The problem with assigning the label "trust [X]" to anything is that there are different kinds of trust. About 10 years ago (maybe longer) former Googler Matt Cutts explained on his blog that when Microsoft moved hundreds of thousands of URLs to a new domain they triggered a "trust filter" that caused Google's indexing system to reduce the crawl rate for that content significantly. It was a bug in Google's logic that they fixed. Google has long since replaced all that code 3-4 times with new "core" search algorithms. But another type of trust is where a search engine may allow links from one Website to pass value (PageRank, anchor text, whatever) to their destinations and yet it won't allow similar links to pass value from another site – because that second site isn't "trusted". Hence, it's okay to talk about "building trust", "improving trust", "making a site trustworthy" and doing what we believe works best toward those ends. But there's no single specific "trust signal" because the word itself is used in a lot of different ways both inside and outside the search communiy.
TF is increasing a while after when your domain stand a long period and depend on how trusted and quality content u have which websites linked your website and its more important than DA, and domain authority is increasing fast than TF,, backlinks and social signals factor.
And fine… I'll pitch in with Martinez to say that indeed DA is a joke… means fck all to Google. And how most folks seem to talk about 'trust' related scoring, is WAY off the mark. I get frustrated when folks that know very little about information retrieval and search engineering try to sound authoritative. As someone that's spent more than 15yrs reading patents/papers, even I haven't really a clue as to how it's being implemented/used, to what degree, what thresholds or even methodology. But in general, to the OP? The difference conceptually is that 'authority' and 'trust' are two different things. is it okay? There we have it…
I seriously need to watch more of your stuff 😉 In general I personally take Da, PA, CF, TF all with a grain of salt, but at least to me, they tell me that if all the metrics are somewhat positive, that the site is going to be relevant to what I am after in one way or another. Whether or not the site/page actually pulls in decent traffic is another thing, and also whether or not the link is actually valuable is also to be considered. Also, these metrics are very easy to manipulate with tools such as Money Robot and other similar ones.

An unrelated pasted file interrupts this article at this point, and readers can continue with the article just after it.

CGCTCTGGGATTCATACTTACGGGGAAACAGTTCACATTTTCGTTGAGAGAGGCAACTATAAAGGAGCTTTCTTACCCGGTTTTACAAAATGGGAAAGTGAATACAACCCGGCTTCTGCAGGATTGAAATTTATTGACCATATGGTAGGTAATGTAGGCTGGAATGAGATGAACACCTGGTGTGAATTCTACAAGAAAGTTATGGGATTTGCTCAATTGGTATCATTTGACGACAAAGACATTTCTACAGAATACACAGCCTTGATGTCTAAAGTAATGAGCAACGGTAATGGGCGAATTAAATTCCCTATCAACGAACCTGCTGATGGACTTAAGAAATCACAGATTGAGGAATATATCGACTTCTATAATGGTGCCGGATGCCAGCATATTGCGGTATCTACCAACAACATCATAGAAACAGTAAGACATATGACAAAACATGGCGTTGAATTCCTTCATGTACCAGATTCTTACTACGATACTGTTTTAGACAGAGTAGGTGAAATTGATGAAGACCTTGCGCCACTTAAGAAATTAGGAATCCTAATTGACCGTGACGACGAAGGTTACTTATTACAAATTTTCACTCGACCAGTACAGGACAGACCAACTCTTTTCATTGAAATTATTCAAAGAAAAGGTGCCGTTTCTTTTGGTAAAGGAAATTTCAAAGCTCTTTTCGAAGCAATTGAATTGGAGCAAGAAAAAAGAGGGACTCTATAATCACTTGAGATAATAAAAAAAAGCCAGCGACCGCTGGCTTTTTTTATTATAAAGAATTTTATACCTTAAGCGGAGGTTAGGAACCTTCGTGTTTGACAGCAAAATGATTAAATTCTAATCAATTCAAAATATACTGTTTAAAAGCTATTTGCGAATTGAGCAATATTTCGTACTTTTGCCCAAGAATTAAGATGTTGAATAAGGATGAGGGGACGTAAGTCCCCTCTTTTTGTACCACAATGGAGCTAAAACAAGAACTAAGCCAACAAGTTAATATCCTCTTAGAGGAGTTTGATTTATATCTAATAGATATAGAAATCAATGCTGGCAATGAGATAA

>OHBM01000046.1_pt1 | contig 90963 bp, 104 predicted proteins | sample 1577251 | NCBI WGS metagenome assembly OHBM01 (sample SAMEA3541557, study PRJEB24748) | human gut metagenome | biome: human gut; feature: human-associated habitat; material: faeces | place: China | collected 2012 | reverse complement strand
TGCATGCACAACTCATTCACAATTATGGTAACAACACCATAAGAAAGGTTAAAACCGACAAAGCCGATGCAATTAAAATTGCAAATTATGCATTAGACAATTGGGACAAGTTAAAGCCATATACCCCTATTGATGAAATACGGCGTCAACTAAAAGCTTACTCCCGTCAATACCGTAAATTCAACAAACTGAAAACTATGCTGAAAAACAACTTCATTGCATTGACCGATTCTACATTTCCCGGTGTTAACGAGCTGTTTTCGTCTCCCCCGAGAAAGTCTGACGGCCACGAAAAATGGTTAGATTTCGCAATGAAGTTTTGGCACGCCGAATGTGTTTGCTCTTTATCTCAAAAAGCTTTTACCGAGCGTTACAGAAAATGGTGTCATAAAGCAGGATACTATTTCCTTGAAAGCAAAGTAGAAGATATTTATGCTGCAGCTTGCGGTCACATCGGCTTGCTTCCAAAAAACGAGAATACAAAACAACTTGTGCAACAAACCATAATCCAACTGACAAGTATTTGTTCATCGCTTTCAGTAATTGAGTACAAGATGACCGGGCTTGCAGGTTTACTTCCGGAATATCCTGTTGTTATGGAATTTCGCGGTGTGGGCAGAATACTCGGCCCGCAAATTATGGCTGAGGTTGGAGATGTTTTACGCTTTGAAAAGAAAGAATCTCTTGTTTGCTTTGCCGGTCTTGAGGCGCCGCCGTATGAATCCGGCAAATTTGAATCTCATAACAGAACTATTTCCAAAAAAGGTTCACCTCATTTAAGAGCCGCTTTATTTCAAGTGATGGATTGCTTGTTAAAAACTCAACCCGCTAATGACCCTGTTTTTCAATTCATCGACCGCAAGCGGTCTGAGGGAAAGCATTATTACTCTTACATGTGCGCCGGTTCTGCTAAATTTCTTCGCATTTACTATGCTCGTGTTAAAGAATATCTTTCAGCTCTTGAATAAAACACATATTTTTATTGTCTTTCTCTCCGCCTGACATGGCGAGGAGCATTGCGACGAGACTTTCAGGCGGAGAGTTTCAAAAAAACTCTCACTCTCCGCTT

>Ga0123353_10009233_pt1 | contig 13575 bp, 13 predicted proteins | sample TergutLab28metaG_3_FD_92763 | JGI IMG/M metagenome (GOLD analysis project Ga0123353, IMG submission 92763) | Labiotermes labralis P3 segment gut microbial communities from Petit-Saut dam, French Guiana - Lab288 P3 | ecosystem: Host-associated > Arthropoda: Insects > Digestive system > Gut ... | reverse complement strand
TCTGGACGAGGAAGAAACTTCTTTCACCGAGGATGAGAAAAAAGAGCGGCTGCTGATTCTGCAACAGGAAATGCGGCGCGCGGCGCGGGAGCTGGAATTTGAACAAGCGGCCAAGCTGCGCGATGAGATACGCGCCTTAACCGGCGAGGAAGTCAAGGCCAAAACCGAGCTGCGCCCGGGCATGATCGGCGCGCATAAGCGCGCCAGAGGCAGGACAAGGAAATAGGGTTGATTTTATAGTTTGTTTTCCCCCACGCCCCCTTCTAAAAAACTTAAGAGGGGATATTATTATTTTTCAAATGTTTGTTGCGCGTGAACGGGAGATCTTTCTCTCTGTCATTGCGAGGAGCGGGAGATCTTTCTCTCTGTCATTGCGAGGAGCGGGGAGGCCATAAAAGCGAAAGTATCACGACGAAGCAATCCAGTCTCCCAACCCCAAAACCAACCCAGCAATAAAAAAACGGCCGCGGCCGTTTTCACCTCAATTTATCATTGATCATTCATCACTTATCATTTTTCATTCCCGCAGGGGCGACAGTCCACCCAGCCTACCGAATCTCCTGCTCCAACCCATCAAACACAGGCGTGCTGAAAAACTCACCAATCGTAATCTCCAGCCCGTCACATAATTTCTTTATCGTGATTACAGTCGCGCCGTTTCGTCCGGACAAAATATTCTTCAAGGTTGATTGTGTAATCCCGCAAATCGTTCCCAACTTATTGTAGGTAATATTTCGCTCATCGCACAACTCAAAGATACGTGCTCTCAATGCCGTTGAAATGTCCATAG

This may satisfy you: Some Effect After Guest Posting on a DA 60 Site
Discussion 1: Is Domain Authority (Da) Not Meaningful Because It neither Issued by Google nor Bing?
Who came up with domain authority? Was that Google? I thought it was some third party like MOZ that made that up? Any reference to Domain Authority (DA) from Google? If its third party then DA is not meaningful? Always was confused by this as it makes no sense.
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In case someone doesn't know who I am, I've been doing Search Engine Optimization (SEO) for over 20 years and was a moderator at one of the top SEO forums of the day (WebmasterWorld), so I was well positioned to hear about these ideas when they were invented and talked about.
Domain Authority is something SEO users created to talk about why a site might rank better than some other site. It was always a sketchy idea that was on the same level as the Google Sandbox. Most top SEO users who actually read patents or research papers didn't really promote the idea of Domain Authority.
In the past, Google showed PageRank scores on a level of 1 – 10 on an IE toolbar. A site that had more home page PageRank would be able to rank better than sites with less PageRank. So there was indeed a race to point as many links to the home page as possible. But that influence and how pages were ranked changed. So that whole thing about getting top PR to the home page died out as a ranking tactic.
So when Moz invented their metric, apparently they subscribed to the idea of domain authority and gave that name to their own metric, thereby perpetuating the idea.